A cocktail named after a hat style. Why not? And another drink older than I imagined. In 1882, Sarah Bernhardt played a character named Fedora who wore a short-brimmed hat creased down the center and pinched in front. It quickly became the iconic hat of the twentieth century and the tile of choice for playboys, working stiffs, and gangsters, alike.
The earliest version of this cocktail I can find is Harry Johnson’s Bartender’s Manual, 1888 edition. The exact same recipe appears in the Police Gazette’s Bartender’s Guide by Harry Lamore, printed the same year as Johnson’s book, so the inventor of this drink is obscure.
Fedora (Harry Johnson’s Bartender’s Guide, 1888):
(use a large bar glass)
1 pony of Brandy (1 oz)
1 pony of Curacao (1 oz Grand Marnier)
½ pony of Jamaica Rum (½ oz)
½ pony of Bourbon (½ oz)
1 table-spoon of powdered sugar (superfine sugar) dissolved in a little water (or Simple Syrup)
1 slice of Lemon
Fill tumbler with fine ice; shake well and ornament with berries or small pieces of orange, serve with a straw.
This one is served on the rocks, thus the need for straws and, with its topping of fruit, is typical of the period. You’ll probably want to cut back on the sugar unless you like your drinks sweet. Later versions followed suit, but started playing around with the proportions.
Fedora Punch (Kappeler’s Modern American Drinks, 1906)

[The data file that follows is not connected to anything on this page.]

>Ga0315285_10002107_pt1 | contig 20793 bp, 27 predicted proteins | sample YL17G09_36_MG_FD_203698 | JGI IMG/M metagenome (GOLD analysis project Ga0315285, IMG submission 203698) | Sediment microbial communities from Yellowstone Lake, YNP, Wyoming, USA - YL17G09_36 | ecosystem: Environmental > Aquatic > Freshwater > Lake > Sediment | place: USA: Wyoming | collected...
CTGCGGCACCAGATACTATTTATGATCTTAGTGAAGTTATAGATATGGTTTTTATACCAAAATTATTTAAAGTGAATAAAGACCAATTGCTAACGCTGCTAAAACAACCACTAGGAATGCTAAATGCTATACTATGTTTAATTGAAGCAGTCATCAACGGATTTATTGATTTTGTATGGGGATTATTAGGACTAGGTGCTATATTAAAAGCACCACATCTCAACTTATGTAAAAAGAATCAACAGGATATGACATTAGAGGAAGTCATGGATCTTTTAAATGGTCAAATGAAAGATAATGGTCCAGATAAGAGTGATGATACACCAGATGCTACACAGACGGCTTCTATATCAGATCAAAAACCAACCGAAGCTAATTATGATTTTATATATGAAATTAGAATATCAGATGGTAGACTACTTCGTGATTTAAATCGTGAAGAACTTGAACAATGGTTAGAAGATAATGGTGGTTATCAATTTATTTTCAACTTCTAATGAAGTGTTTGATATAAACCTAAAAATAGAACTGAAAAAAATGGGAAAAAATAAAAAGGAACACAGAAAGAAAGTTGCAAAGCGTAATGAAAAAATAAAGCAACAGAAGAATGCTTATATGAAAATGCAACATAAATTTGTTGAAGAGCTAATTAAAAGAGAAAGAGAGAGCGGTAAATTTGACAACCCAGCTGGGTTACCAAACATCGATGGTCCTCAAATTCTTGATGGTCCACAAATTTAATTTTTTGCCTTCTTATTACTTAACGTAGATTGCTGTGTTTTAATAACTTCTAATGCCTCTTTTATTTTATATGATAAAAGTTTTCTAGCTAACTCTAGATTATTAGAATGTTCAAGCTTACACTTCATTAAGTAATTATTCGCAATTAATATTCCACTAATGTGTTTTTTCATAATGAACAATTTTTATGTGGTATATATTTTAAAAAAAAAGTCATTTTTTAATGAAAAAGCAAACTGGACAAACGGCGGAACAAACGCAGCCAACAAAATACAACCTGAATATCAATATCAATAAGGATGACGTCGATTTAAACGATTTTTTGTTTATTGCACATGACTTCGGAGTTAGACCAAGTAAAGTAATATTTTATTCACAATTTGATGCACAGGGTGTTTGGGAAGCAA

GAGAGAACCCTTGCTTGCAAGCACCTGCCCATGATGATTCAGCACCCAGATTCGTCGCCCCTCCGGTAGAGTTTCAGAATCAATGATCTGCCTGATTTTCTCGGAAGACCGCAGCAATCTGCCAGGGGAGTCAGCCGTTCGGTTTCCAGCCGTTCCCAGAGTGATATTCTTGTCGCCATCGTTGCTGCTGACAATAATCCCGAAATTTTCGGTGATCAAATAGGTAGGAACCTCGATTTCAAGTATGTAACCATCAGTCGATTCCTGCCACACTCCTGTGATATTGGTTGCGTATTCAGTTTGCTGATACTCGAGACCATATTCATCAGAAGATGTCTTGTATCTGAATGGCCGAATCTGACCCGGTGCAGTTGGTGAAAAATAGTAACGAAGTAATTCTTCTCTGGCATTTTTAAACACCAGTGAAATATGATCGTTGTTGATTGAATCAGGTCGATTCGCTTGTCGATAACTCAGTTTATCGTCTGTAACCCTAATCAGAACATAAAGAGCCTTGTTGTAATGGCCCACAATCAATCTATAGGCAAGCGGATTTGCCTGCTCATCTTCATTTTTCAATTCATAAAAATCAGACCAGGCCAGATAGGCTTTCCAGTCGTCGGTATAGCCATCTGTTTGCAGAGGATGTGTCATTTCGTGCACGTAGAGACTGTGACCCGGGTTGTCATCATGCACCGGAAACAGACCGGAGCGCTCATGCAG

1 oz Brandy
½ oz Curacao
½ oz Rum
1 oz Bourbon
Juice of half a Lemon (½ – 1 oz fresh juice)
1 Tbs Sugar (adjust to taste)
Shake well. Serve in a long thin punch-glass, trim with fruit. Sip with straws.
Again, this should be strained into a glass with ice.
Fedora (Grohusko’s Jack’s Manual, 1910)
¼ oz Brandy
¼ oz Curacao
½ oz Rum
1 ½ Bourbon
1 tsp Sugar
1 slice of Lemon
Shake well. [strain into a glass with ice] Ornament with fruits in season. Serve with straws.
In 1930, something interesting, if subtle, happened. William “Cocktail Bill” Boothby, in his World Drinks and How to Prepare Them presents a Fedora that is half brandy, half curacao, with only a spoonful of the remaining ingredients. Also, gone is the fruit garnish except for a maraschino cherry and the drink is strained into a cocktail glass, no longer served on the rocks with straws. The drink had moved from the Victorian age into the Modern.
Fedora (Boothby’s World Drinks, 1930)
1 oz Brandy
1 oz Curacao
¼ oz Rum
¼ oz Bourbon
¼ oz Lemon Juice
¼ oz Sugar
Shake well with ice, strain into chilled cocktail glass, add Maraschino cherry and serve.
I have increased slightly the rum, bourbon, lemon, and sugar to get the drink up to three ounces.
Not everyone embraced the change, but some bartenders chose to shrug off the frilly trappings for something neater and more direct. It never seemed to have caught on in Europe. I can find it in no British or French cocktail books and in only one German where the drink is composed of equal parts. It does show up in a book published in Cuba. 2 parts brandy and rye, one part each of rum and curacao. No lemon juice, no garnish, no straws. Then it suddenly drops from the cocktail map. I have no idea why as it is quite a good cocktail and, as can be seen above, possesses the potential of infinite variety both in proportions and well as brands of liquor.
One Fedora recipe has little or no resemblance to Johnson’s or any of the others. It’s found in Cocktails American en Fancy Drinks Ijsrecepten en Drunken, printed in Amsterdam in 1926. Now, my Danish is a little rusty, but it contained Burgundy wine, cognac, orange juice, and cherry liqueur (thank you Google translator), and finished with Kirschwasser and a bit of soda water. It might be interesting to try, but I’m not familiar with measures in pijpglaasje.